News and Opinion from Sisters, Oregon

Sisters writer earns literary fellowship

Emily Woodworth of Sisters is the recipient of an Oregon Literary Fellowship through the literary arts organization.

Woodworth had been aware of the organization for many years and had been planning to apply for the fellowship after graduating from Pacific University in 2016. Woodworth graduated with a bachelor of arts degree in creative writing and a minor in editing and publishing. She then attended California Institute (CalArts), where she graduated in 2020 with a master’s of fine arts degree in writing with an emphasis in image and text.

After becoming eligible and gaining more confidence, and after having some more writing and literary experience, she decided to submit to the application for the literary fellowship in 2020.

“I was actually prepared to apply several years in a row — that’s pretty standard for these sorts of competitive calls — so I was very surprised at my selection,” said Woodworth.

According to the Literary Arts organization’s website:

“Literary Arts received 408 applications from writers and 17 applications from publishers for the 2021 fellowships. Out-of-state judges spent several months evaluating these applications, using literary excellence as the primary criterion. Since 1987, Literary Arts has honored over 650 Oregon writers and publishers and distributed more than $1 million in fellowships and award monies through the Oregon Book Awards & Fellowships program.”

Woodworth was awarded one of nine $3,500 fellowships.

The application included her own basic biographical information and a writing sample. The writing sample is the main component that judges use to evaluate the work of the writer. Woodworth submitted a short story titled “The Lightning Jar.” The literary fellowship is awarded to support future writing, so the sample is used to evaluate potential to produce publishable work in the future, through the work of the fellowship itself.

Woodworth found her passion for writing during her junior year of college.

“I was a latecomer to writing. I did not decide to pursue writing until my junior year of college, intending instead to pursue an English degree and go into editing/publishing others’ work,” she said. “My first fiction class in college was a game-changer for me. My professor, Keya Mitra, who is an incredible writer herself, really showed me the vast range of what fiction writing can do — and how to have fun with it.”

Woodworth had always been involved in writing in some form or another throughout her life. When she decided to declare herself a writing major, she had written and produced a web series titled “The Barista Times,” which aired on YouTube and was acted and filmed by herself and her brother, Nathan Woodworth, in Sisters. She had also worked for various local magazines including Cascade Journal.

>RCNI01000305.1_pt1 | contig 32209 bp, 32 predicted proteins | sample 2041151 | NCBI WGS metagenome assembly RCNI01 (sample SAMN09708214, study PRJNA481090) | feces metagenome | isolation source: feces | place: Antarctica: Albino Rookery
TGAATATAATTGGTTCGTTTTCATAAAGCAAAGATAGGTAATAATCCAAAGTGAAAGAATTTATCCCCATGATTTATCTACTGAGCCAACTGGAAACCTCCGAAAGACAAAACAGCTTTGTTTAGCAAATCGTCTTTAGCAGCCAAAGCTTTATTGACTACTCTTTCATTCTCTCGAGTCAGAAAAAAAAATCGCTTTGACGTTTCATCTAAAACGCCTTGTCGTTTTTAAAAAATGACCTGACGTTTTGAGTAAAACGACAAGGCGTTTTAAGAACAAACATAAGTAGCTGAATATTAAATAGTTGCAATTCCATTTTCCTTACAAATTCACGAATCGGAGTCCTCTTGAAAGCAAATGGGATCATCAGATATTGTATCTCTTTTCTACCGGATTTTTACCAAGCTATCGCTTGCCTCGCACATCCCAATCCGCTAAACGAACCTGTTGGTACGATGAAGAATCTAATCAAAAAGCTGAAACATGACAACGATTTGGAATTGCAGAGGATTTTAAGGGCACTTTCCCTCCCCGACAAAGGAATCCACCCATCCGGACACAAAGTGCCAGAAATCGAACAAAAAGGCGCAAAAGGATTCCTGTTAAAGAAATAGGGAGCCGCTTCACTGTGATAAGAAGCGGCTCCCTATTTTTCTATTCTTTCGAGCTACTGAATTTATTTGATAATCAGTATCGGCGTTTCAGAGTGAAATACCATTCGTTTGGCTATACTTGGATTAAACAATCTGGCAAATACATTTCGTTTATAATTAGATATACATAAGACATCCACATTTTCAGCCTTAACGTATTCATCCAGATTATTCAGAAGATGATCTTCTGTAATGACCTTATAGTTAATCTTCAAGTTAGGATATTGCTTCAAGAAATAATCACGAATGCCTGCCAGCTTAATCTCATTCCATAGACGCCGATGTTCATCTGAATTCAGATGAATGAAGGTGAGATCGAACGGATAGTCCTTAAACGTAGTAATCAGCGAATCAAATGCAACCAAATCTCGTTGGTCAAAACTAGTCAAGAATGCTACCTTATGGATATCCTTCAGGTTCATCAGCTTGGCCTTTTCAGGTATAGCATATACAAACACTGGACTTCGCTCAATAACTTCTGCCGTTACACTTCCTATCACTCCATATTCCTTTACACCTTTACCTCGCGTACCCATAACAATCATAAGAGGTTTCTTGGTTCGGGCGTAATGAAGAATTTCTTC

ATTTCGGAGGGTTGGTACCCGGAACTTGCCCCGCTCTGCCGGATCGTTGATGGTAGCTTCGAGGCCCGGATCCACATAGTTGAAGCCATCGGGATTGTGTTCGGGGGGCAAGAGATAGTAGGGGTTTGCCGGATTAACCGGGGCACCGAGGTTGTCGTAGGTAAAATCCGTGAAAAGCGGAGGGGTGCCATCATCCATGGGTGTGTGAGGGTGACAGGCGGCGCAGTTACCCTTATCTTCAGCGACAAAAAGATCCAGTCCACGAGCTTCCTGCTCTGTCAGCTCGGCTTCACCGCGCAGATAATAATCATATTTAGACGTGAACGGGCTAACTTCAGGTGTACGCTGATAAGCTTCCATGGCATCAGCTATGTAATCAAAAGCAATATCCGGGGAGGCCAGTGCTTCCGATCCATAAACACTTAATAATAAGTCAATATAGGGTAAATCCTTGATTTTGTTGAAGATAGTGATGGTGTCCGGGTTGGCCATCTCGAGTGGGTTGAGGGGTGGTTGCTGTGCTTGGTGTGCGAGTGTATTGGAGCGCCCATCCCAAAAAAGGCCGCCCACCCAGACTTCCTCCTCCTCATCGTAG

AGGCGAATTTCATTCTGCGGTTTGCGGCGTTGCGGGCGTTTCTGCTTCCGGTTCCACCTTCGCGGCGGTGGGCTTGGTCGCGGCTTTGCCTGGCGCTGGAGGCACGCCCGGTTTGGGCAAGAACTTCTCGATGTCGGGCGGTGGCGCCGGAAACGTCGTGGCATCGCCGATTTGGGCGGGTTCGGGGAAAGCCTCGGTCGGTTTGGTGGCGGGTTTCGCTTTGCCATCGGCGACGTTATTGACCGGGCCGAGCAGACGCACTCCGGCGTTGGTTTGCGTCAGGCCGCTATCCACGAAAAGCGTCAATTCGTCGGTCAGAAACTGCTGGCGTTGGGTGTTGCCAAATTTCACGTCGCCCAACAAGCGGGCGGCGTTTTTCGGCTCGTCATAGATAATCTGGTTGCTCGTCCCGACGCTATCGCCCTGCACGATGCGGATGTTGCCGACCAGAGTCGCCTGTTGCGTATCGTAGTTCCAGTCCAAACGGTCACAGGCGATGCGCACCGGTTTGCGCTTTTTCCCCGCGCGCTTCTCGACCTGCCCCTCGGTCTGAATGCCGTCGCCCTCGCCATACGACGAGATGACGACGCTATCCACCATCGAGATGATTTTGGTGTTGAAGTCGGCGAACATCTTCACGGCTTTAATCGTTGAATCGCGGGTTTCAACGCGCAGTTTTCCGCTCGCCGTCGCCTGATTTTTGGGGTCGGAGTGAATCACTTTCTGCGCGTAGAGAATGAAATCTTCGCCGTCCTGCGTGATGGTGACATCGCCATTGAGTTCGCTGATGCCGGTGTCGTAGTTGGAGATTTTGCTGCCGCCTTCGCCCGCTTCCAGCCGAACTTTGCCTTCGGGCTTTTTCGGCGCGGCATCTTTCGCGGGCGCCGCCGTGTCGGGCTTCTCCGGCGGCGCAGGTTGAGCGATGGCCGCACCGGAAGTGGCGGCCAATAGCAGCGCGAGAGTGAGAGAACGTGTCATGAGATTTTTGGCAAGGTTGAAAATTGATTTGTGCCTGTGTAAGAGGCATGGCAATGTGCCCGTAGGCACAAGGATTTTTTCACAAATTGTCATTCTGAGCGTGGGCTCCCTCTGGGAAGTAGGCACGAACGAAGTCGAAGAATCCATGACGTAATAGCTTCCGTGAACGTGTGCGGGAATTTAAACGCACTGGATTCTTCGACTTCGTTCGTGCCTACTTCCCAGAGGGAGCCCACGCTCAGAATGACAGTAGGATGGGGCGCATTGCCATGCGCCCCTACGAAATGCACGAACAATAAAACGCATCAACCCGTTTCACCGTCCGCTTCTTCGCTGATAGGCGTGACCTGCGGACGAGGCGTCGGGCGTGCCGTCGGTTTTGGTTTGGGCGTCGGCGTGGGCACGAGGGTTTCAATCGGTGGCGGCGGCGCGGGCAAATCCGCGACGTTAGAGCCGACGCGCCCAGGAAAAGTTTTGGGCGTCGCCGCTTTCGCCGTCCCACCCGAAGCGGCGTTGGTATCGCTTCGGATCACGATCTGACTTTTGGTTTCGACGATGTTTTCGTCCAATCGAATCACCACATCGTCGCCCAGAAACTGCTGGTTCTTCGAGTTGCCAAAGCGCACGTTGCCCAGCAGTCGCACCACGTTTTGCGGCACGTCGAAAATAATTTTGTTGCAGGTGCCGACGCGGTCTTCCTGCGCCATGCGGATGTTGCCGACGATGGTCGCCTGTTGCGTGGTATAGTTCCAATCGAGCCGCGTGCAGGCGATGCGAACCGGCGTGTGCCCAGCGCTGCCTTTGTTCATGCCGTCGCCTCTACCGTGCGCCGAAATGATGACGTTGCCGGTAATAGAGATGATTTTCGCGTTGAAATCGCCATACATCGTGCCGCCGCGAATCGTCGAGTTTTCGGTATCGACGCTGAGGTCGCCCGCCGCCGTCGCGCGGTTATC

“My family are all great storytellers, too, and oral storytelling has been a cornerstone for family gatherings my entire life, although I didn’t connect this directly to ‘writing’ until later on,” she said.

The Oregon Literary Fellowship requires awardees to spend the funds within one year of receiving them.

“That gives writers a ton of flexibility for how to put this money to use, which is so nice,” she said.

Woodworth plans to use the funds to take a research trip in September of 2021. Her family are of Karuk Native American heritage.

“For a couple of years now I’ve been playing with the idea of writing a short story collection using Karuk oral stories and my own ancestors’ experiences as inspiration,” she said. “My biggest obstacle to writing this collection has always been physical distance from our ancestral lands in Northern California.”

Now she can travel to some of these areas and learn more about her family’s Native heritage and stories. She will be going through Happy Camp and Yreka, California, for the first leg of the journey.

“I’ll also do a fair bit of hiking while I’m there, to see the many sites that are spoken of in Karuk oral stories,” she said.

She will then be traveling up to Salem, Oregon, where her great-grandfather was forced to attend Chemawa Indian School in the 1900s. She will end the trip at the Oregon Coast for a writing retreat and “see what comes of it.”

Woodworth is also currently polishing up and finishing a novel she had been writing for her thesis project during her master’s program.

“I’m simultaneously working to get short stories published on a regular basis, and applying for grants, fellowships, residencies, and so on: all helpful ways to create time and space for more writing,” she said.

Woodworth hopes within five years to have her first novel published, and a collection of short stories. Her perfect world would include the ability to work part-time in a literary-adjacent job and supplement income with grants, fellowships, or short-term teaching engagements.

“I’m a fiction editor at Ruminate Magazine right now (very part-time) and I would love to keep doing something like that alongside my writing in the future. I also recently started as a grant development specialist with Family Access Network, and I’m finding the grant-writing process really rewarding — that’s a possible parallel career I could see sticking with for financial stability,” said Woodworth.

Woodworth would like to thank Literary Arts for supporting Oregon writers and to “urge community members who love artists and writers to get their COVID vaccines, so we can get back to having live performances, book readings, and in-person celebrations of creativity soon!”


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